methods are not specific for the SLP-based model and can also
be used with other categorisation models. Finally, in chapter
5 the comprehensive methodology is illustrated by a practical
example which deals with the issue of the perception of stop consonants.
2. General model structure and definitions
In each trial in a categorisation experiment a subject is presented with one of Ns stimuli and is required to assign one of Nr predefined labels to this stimulus. Essentially, Nr < Ns. For the sake of simplicity, we will assume that each of the Ns stimuli is presented to the subject Np times. Furthermore, we will assume that in each trial the categorisation of the presented stimulus does not depend on previous trials. On the basis of this assumption, the results of the experiment can, without loss of information, be summarised in a stimulus-response matrix consisting of Ns rows and Nr columns. Each entry Rij in the stimulus-response matrix denotes the number of times the stimulus Si has been labelled as belonging to category Cj. Note that and .
We will now propose a model which simulates the mapping of a set
of stimuli onto a set of categorical responses. The proposed model
consists of 3 steps:
These steps can be described as a cascade, as is shown in Figure
Figure 1. Schematic representation of the model for perceptual
classification. 1, 2, and 3 indicate the representation stage,
retrieval stage, and response selection stage, respectively.
The model fits into the general framework described by Ashby (1992),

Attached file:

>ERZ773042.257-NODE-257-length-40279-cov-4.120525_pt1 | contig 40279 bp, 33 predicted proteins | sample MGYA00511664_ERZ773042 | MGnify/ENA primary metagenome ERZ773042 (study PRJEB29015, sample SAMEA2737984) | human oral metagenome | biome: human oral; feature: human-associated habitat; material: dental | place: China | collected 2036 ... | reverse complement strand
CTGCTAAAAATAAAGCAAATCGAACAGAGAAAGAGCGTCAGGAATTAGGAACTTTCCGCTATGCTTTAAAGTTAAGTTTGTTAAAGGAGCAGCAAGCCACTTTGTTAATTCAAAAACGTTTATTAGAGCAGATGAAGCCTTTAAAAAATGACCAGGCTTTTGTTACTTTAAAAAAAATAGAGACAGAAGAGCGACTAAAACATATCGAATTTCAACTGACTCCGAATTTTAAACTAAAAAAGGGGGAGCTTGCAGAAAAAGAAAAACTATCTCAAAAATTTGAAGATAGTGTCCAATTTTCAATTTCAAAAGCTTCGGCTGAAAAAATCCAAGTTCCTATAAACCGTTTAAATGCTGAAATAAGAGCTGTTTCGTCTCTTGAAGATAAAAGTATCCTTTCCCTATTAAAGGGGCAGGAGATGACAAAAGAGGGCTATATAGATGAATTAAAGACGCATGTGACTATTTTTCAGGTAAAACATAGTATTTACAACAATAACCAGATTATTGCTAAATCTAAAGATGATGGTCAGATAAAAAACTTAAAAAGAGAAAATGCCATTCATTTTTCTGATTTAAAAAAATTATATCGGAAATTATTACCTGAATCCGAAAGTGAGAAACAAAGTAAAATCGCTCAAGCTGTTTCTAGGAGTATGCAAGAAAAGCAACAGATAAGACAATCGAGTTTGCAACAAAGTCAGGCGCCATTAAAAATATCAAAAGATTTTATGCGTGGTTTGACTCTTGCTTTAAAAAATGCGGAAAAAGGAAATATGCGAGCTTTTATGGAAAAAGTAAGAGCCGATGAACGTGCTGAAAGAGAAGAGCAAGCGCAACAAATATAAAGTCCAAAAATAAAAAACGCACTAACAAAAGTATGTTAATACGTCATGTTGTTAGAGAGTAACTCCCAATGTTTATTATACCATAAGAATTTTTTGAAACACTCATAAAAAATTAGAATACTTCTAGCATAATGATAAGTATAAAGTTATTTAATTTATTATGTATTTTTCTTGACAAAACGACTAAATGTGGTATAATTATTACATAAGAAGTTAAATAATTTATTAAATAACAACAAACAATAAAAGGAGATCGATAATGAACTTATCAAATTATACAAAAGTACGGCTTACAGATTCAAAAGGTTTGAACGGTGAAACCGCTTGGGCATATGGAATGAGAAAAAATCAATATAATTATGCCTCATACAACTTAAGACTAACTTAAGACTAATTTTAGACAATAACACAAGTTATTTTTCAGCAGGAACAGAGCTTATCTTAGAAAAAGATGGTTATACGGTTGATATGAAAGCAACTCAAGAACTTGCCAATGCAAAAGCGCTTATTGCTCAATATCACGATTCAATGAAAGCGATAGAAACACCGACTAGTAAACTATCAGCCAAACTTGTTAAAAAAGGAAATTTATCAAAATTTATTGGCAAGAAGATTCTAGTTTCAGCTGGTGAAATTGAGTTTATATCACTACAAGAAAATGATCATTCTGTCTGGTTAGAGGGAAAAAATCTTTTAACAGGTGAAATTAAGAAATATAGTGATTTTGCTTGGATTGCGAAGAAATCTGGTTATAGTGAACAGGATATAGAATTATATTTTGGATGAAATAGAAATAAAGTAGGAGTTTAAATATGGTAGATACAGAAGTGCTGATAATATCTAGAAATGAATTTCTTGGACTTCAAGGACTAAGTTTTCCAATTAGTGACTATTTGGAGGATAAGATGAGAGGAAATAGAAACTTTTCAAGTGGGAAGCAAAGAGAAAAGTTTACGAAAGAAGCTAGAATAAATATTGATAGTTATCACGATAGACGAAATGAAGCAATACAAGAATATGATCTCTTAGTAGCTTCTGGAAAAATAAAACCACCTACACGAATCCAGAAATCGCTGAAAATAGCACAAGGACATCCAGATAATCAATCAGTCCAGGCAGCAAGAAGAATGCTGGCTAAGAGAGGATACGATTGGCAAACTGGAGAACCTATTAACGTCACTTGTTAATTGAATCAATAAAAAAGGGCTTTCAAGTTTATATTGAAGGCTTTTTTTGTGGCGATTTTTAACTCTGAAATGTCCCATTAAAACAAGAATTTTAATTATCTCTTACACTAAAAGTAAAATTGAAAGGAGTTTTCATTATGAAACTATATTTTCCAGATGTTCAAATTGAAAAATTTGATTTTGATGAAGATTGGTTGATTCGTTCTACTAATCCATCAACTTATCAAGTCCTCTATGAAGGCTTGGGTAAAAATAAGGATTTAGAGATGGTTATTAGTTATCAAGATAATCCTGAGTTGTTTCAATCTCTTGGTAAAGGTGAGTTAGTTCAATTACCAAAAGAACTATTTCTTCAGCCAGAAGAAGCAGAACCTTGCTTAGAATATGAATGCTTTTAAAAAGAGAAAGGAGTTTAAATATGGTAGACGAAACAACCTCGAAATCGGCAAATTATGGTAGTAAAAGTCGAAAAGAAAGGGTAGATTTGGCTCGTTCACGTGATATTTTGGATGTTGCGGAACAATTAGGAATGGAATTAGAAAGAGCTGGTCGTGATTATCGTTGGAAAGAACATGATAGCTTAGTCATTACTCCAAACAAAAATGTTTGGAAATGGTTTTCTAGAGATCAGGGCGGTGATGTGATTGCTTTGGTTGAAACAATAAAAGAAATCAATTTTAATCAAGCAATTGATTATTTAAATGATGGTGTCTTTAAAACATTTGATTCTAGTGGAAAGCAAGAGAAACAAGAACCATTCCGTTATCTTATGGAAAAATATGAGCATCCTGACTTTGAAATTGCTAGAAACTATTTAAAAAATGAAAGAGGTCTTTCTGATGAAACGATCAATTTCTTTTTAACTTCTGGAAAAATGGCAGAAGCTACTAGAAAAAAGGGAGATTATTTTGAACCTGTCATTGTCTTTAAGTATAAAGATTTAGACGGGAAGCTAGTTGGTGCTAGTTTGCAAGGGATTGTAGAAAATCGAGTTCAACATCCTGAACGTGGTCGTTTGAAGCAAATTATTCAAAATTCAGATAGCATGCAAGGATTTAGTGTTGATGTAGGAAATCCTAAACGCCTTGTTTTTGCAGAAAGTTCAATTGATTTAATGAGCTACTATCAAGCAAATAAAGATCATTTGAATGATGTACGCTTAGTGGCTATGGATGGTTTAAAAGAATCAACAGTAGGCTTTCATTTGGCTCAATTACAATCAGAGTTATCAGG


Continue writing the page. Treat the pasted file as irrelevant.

which consists of 3 stages: the representation stage, the
retrieval stage and the response selection stage.
In the representation stage the stimulus Si
is transformed from the physical domain into an internal representation,
which is a vector containing NF stimulus features.
Thus, in the representation stage, each stimulus is mapped to
a point in an NF -dimensional feature space
. Feature vectors in will
be denoted by F, the value of F
for stimulus Si is denoted by ,
and the kth component of , that is, the value
of feature k of stimulus Si, is denoted
by Fik. Generally, the specific choice of features
in a model will be based on either knowledge of the potential
perceptual relevance of various stimulus features or on knowledge
of statistics of the stimulus set. Often, in the preparation
of the experimental stimuli, a number of stimulus features is
explicitly manipulated in order to test their perceptual relevance.
The feature extraction is assumed to be deterministic, which means
that each presentation of a particular stimulus will lead to the
same feature vector, that is, this stage is noise-less.
In the retrieval stage the feature vector
of each stimulus Si is mapped to a vector
of length Nr containing the probabilities of
choosing each of the response categories. The jth component
of the probability vector is denoted by Pij.
The feature-to-class-probability mapping is assumed to be deterministic.
Here, it is modelled by the SLP.
In the response selection stage the actual labelling takes
place. This labelling is assumed to be probabilistic, and it is
here modelled by a multinomial function. Suppose that after Np
presentations of stimulus Si, a subject has
generated an output vector of length
Nr. Each component Rij of
denotes the number of times the subject has assigned
stimulus Si to class Cj. The
multinomial model states that the probability
of generating the response vector after Np
presentations of stimulus Si, given class probabilities
The 3-stage mapping can be summarised as follows: